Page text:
He really does have to carry it in this film: his character arguably goes through the greatest transformation. He goes from being a small-time crook to being the big shot and does what it take to get there, borrowing hundreds of millions from banks in shady deals and orders killings but also pays the ultimate price. How do you see Lukáš Vaculík’s role by comparison? He isn’t, in my view, given as much room to develop, although there is one major shift...
“He’s different. His character as a criminal police is more based on actual characters and real stories of the officers who were in his place in the 1990s. These are guys who were involved in long-term investigations of criminals who emerged then and had so much information and evidence in the form of wiretaps.
"But gradually it became apparent that they couldn’t do much. At a certain point [because of the infiltration of organised crime – Ed. note] they couldn’t trust anyone, they couldn’t trust their superiors even... so it was a very difficult situation. Vaculík’s character is not some ‘tough guy with a gun’: he was really more based on real cops and the real job.”
You consulted with people who really worked on such cases...
“That’s right. There was one moment which we tried to put in the film which was cut which was extremely powerful. It is a true story of an investigator who was working on the case. He had to go through hours and hours of wiretaps. So he was listening and suddenly he hears, on the recording, a hit being put out on him, his murder being ordered. That was a very powerful moment. The first thing he thinks of is where is his family, how old the recording is and so on. When you are listening to something you are behind ‘a wall’ and suddenly everything spills through. So that was a very powerful moment for me.”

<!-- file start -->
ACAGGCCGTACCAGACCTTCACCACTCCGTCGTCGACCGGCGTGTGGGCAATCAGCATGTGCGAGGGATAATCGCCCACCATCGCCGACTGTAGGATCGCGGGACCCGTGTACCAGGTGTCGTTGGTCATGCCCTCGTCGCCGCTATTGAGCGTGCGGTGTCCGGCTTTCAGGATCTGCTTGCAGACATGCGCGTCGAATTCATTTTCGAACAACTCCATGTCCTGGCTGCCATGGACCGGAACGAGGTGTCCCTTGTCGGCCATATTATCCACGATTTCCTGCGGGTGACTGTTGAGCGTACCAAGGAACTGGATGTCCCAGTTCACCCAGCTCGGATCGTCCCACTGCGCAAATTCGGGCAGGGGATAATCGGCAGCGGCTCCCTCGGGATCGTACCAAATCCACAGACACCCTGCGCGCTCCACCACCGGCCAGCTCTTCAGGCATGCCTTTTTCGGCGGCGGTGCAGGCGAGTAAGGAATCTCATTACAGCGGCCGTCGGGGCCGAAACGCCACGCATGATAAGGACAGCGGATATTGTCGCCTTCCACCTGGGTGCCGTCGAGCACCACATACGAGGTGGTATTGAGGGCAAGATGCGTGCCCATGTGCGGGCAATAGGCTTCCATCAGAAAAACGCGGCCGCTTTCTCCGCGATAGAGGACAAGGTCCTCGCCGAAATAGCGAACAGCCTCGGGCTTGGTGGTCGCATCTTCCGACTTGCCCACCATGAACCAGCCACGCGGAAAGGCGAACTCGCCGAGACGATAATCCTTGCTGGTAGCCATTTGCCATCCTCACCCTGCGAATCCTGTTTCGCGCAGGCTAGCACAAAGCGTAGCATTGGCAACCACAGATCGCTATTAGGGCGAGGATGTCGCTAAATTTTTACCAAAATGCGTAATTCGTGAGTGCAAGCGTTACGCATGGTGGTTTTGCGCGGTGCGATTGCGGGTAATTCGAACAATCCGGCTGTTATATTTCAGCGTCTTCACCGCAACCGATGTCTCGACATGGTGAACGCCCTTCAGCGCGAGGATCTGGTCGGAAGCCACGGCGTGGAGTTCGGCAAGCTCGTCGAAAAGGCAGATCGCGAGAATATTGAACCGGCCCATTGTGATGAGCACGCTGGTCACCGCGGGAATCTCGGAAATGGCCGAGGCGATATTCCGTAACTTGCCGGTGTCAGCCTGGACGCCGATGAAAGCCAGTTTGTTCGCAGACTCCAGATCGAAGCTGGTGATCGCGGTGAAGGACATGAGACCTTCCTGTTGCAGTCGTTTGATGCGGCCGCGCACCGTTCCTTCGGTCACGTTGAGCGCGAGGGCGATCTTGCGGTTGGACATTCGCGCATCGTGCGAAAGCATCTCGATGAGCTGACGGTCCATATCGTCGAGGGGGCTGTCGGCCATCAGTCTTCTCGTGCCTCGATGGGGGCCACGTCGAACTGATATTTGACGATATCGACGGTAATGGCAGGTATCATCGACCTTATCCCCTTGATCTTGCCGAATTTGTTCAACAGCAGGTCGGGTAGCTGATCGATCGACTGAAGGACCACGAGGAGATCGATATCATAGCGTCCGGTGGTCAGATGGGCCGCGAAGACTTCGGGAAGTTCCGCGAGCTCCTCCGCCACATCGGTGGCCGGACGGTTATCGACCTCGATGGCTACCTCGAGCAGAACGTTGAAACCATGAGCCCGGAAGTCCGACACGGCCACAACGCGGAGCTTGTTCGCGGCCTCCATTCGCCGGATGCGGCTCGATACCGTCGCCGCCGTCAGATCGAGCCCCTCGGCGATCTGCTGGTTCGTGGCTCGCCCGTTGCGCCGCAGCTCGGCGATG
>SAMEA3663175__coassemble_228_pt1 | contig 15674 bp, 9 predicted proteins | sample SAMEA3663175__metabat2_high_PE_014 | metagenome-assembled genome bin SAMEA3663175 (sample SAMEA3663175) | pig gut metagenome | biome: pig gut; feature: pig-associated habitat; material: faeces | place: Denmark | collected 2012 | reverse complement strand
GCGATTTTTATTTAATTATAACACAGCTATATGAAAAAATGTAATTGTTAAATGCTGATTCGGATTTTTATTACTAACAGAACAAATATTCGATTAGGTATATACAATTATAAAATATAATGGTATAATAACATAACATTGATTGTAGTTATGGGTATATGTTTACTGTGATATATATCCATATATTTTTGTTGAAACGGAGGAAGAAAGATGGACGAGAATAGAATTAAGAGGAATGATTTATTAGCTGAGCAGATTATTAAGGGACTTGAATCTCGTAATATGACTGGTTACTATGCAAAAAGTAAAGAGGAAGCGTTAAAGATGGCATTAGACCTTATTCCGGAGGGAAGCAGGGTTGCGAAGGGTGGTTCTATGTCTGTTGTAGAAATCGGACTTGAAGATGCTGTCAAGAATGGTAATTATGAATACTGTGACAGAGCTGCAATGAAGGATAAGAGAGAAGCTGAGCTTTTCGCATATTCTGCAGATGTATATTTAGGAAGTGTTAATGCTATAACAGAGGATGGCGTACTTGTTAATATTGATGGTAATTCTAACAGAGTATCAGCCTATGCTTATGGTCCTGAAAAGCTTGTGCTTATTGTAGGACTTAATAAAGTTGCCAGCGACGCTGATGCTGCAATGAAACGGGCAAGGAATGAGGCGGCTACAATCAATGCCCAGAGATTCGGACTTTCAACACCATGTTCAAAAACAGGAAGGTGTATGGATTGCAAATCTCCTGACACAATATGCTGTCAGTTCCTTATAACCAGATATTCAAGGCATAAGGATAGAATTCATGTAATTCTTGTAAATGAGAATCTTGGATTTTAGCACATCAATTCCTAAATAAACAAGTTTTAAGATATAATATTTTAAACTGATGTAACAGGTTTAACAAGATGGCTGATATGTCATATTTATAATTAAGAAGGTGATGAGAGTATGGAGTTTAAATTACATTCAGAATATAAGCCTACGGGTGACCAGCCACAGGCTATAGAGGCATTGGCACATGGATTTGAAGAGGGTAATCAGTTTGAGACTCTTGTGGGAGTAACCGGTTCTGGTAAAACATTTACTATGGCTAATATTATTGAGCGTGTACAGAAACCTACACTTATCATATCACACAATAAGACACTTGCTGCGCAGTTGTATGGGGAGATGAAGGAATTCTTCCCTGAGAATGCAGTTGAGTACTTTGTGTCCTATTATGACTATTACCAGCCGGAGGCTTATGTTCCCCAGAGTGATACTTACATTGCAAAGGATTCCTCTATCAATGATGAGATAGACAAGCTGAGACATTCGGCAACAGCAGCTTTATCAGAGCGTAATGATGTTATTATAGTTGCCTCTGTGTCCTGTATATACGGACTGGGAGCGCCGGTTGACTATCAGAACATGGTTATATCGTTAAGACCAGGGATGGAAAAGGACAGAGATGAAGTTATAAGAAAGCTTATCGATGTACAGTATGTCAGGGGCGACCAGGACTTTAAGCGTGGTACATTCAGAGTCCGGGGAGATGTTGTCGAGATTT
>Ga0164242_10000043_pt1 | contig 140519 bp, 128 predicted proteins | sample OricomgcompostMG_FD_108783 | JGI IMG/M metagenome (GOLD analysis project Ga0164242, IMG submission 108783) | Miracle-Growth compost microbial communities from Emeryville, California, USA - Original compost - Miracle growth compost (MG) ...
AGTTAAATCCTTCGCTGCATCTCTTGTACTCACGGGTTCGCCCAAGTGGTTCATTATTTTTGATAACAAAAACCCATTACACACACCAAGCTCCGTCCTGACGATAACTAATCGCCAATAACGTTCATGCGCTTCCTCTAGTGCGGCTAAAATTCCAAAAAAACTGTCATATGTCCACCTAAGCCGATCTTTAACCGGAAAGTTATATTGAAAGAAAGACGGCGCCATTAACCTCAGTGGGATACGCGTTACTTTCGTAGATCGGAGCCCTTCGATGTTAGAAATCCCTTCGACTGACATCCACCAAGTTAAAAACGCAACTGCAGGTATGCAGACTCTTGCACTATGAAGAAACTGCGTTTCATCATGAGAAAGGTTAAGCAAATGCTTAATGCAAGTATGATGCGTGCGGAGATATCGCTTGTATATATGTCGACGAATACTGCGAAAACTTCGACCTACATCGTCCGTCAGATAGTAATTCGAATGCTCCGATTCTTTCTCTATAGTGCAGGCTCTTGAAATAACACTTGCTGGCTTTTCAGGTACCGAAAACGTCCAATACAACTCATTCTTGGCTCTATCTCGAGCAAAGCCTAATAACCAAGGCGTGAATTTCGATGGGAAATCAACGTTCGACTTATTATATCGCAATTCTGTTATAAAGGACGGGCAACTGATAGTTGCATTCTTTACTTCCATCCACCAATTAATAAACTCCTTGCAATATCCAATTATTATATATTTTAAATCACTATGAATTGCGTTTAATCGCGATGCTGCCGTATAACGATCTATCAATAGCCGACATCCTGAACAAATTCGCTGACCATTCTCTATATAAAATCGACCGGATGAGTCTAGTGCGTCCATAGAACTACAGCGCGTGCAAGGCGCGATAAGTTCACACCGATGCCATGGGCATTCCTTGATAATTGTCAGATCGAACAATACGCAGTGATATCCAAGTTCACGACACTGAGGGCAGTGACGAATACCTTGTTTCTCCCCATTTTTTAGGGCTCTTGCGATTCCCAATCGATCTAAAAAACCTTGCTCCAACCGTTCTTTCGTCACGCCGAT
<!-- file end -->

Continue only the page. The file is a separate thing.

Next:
Does it ever scare you as a citizen? Because in the film it is suggested that the strings go to the very top, not only the police but beyond... Some of those things really happened, etc.
“It doesn’t scare me in my daily life but it does as a vote-holder. But you have to understand, and I hope our film shows that, that it’s all about money. Where there is money and power there will be people vying for it. Even as a citizen, you have to think more about who they vote for and to read about the past histories of some of these people. If you don’t care, you can be sure they do [and they will take advantage].”
Is it true that former interior ministers were also invited to attend a screening? And what did they say given they held power when a lot of those things were happening...
“Yes. All of them were but in the end only three attended. The others declined for time reasons. The three who saw it all liked the movie and Jan Ruml – who was interior minister in the 1990s – just wondered what could have been done better and what could have been done to prevent some of the things that happened. He was shocked because he was in charge when a lot of those things were happening. I don’t think that he slept particularly well that night.”
Jan Ruml was the kind of minister who was willing to do an interview with investigative TV shows like Na Vlastní oči in the mid 90s not behind his desk but to go out and sit on the grass at Letná Park, pretty much unthinkable now. He was, I think, very open as politician and to journalists and wanted to improve the situation but maybe it was too much for one person considering the huge transformation Czech society was undergoing at the time. Maybe some of those things would have happened regardless of who was in power?
“I think that with the Interior Ministry the ‘elephant’ you are riding is simply too big: you don’t know what is down there and you don’t know what the elephant is stepping on.”